Anatomy of a Partnership

Strategic Management for Leaders of Nongovernmental Organizations in Europe

Matthew Kohut

Originally published in the Winter 2008 issue of the Kennedy School Bulletin

NEARLY TWO DECADES after the fall of the Berlin Wall, the civil society sector in the formerly Communist countries of southern and eastern Europe is experiencing growing pains. Nongovernmental organization (NGO) leaders now face the challenge of developing sustainable business models that will enable their organizations to mature.

The Strategic Management for Leaders of Nongovernmental Organizations Executive Education program, which will debut in March 2008, is designed to address the need for nonprofit executive education in the region. The program is an "only at the Kennedy School" partnership that resulted from two existing programs' focusing their efforts in a new direction. The Executive Education Program and the Kokkalis Program on Southeastern and East-Central Europe have worked together in Athens since the mid-1990s, but the NGO program marks a step into new territory.

"We saw a real need within the NGO sector for skills training in strategic management," said Kokkalis Program Director Elaine Papoulias. "The Kokkalis Foundation is committed to building NGO capacity in the region." She discussed these challenges with Executive Education Senior Associate Dean Christine Letts.

Letts, who also teaches nonprofit management as a faculty member associated with the Hauser Center for Nonprofit Organizations, saw an opportunity to bring Harvard's expertise to NGO leaders who would be unable to attend a program in the United States. "There is a huge demand for nonprofit executive education. Relative to other management education, it's a field that is still developing," she said. "Our goal is to bring the educational models we've developed to the local market, rather than delivering these models only in Cambridge."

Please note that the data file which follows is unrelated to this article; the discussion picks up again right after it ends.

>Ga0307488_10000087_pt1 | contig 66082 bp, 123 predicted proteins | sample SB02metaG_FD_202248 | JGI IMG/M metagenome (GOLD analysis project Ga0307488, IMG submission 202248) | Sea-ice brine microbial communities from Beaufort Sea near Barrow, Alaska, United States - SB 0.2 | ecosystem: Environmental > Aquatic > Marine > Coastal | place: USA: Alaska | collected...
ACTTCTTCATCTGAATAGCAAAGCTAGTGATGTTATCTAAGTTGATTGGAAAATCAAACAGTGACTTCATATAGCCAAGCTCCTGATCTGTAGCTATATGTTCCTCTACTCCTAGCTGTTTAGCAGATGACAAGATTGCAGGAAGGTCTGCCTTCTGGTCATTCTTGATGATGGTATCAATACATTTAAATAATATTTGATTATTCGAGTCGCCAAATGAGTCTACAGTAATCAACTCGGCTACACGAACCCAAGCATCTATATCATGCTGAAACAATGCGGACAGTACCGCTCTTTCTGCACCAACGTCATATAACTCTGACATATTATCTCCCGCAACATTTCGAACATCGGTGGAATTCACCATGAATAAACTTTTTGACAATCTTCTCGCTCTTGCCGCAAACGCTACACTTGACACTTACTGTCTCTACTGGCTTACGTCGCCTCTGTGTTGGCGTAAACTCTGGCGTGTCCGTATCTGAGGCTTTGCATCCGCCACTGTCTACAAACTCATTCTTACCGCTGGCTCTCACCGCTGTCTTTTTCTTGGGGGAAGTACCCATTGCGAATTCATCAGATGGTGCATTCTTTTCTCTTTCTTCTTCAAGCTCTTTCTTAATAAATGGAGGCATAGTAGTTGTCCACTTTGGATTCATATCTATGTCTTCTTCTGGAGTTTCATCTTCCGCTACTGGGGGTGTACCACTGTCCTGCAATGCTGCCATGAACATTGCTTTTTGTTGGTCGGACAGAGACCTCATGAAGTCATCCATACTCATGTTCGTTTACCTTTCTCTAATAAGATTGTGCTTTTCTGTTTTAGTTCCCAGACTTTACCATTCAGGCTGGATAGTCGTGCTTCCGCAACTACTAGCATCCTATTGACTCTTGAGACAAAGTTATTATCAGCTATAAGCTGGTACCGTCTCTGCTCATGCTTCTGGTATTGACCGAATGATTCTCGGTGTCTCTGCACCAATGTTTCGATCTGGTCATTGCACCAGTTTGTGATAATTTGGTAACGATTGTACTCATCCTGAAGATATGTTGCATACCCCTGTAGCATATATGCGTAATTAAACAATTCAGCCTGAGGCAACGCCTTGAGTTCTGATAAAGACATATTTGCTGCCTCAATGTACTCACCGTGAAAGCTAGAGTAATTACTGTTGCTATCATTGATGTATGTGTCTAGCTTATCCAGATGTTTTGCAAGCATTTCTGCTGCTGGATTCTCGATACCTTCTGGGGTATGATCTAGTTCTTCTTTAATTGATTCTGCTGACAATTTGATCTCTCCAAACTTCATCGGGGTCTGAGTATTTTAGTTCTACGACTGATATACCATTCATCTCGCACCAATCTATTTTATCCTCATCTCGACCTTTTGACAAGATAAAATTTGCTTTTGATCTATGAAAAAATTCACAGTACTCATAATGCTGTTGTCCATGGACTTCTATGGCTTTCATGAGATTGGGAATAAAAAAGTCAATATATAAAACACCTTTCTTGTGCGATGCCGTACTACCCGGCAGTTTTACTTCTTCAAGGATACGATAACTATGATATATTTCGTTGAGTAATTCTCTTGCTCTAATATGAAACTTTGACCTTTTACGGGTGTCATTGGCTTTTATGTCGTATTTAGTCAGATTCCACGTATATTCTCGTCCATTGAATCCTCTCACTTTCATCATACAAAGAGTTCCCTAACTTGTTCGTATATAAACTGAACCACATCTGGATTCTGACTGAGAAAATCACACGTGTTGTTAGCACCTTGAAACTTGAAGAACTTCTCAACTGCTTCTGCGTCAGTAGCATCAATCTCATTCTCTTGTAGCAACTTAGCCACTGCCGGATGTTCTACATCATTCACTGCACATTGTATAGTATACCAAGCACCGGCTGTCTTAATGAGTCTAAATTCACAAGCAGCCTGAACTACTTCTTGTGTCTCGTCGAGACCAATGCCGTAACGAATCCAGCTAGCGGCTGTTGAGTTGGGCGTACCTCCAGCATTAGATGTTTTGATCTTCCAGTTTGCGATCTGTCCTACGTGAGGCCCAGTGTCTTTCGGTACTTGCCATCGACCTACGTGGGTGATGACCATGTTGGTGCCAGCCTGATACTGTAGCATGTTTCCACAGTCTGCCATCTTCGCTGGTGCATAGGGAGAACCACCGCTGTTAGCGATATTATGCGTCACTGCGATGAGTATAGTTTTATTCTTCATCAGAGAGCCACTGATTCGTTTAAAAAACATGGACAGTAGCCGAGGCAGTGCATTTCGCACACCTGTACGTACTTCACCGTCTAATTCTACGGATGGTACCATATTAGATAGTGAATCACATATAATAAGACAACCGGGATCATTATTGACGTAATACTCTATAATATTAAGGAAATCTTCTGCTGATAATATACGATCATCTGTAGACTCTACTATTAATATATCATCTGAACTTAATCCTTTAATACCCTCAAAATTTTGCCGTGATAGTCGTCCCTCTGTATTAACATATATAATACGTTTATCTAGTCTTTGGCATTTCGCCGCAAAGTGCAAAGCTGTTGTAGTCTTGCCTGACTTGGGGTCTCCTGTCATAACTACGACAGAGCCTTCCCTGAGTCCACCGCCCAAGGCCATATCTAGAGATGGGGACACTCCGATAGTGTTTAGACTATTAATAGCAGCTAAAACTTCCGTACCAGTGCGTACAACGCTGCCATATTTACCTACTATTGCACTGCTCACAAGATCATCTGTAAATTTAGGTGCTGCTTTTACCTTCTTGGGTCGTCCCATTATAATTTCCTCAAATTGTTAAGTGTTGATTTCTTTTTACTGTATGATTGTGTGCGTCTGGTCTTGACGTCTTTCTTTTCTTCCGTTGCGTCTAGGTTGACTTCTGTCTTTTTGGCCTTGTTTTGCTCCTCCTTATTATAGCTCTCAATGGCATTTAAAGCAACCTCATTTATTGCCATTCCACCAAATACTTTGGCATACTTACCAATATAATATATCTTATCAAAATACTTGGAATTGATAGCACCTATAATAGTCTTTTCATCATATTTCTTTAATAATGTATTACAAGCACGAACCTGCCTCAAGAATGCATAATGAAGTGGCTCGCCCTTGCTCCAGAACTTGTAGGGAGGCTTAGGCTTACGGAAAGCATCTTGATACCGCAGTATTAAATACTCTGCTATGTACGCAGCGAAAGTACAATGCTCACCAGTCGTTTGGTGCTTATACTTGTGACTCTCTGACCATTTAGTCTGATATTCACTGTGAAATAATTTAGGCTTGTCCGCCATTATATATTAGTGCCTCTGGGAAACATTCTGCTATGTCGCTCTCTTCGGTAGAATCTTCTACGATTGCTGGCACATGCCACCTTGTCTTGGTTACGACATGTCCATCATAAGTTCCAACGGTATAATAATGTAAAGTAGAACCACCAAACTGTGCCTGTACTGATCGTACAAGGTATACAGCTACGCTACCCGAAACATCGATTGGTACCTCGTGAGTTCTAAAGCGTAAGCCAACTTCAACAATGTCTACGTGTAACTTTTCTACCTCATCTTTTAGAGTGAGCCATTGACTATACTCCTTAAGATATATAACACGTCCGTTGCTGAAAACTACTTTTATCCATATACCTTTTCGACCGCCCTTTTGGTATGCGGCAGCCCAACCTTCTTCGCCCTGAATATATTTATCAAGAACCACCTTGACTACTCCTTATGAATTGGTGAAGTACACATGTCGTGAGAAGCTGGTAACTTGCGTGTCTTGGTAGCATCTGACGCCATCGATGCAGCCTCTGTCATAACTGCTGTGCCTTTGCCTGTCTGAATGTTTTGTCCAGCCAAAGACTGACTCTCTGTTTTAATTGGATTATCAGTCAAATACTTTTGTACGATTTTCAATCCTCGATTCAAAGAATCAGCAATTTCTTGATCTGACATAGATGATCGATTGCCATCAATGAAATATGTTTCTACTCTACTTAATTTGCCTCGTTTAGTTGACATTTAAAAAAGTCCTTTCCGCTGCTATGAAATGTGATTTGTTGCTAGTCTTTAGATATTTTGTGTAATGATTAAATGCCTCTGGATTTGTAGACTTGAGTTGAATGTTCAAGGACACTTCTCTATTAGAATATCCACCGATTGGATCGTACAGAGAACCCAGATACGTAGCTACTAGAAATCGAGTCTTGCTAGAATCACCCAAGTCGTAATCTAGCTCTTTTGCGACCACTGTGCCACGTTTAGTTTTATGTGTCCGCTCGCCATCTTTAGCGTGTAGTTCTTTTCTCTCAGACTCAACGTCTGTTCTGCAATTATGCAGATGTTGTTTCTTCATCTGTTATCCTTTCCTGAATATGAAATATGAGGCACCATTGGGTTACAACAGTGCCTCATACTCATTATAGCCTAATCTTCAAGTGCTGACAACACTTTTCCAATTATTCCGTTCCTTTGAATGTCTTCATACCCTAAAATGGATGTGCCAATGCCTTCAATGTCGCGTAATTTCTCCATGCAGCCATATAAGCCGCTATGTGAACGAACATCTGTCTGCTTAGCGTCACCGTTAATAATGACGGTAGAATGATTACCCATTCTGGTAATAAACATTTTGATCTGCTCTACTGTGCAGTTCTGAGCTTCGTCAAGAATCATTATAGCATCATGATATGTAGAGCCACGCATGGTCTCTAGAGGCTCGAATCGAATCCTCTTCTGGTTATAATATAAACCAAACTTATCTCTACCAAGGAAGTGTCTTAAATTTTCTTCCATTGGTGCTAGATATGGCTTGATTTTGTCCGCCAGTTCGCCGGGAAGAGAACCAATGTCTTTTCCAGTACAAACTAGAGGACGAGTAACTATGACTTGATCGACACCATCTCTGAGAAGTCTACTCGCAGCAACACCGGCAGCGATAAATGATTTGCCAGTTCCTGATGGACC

She commissioned a study to validate that the need for NGO executive education in the region existed and could be served by the Kennedy School. "That level of analysis was necessary. It gave us great confidence to move forward," Letts commented.

This program is designed for open enrollment, meaning that any NGO leader can apply. "A NGO program that will bring together leaders -- from different sectors, from different countries throughout Europe, North Africa, and the Middle East -- combined with the Harvard expertise and transplanted to Athens, is extremely powerful," said Papoulias.

Letts views this program as a way of extending the Kennedy School mission. "Our challenge is to figure out how we might provide educational resources to leaders who can't come to campus. Partnership is a key way to do this."

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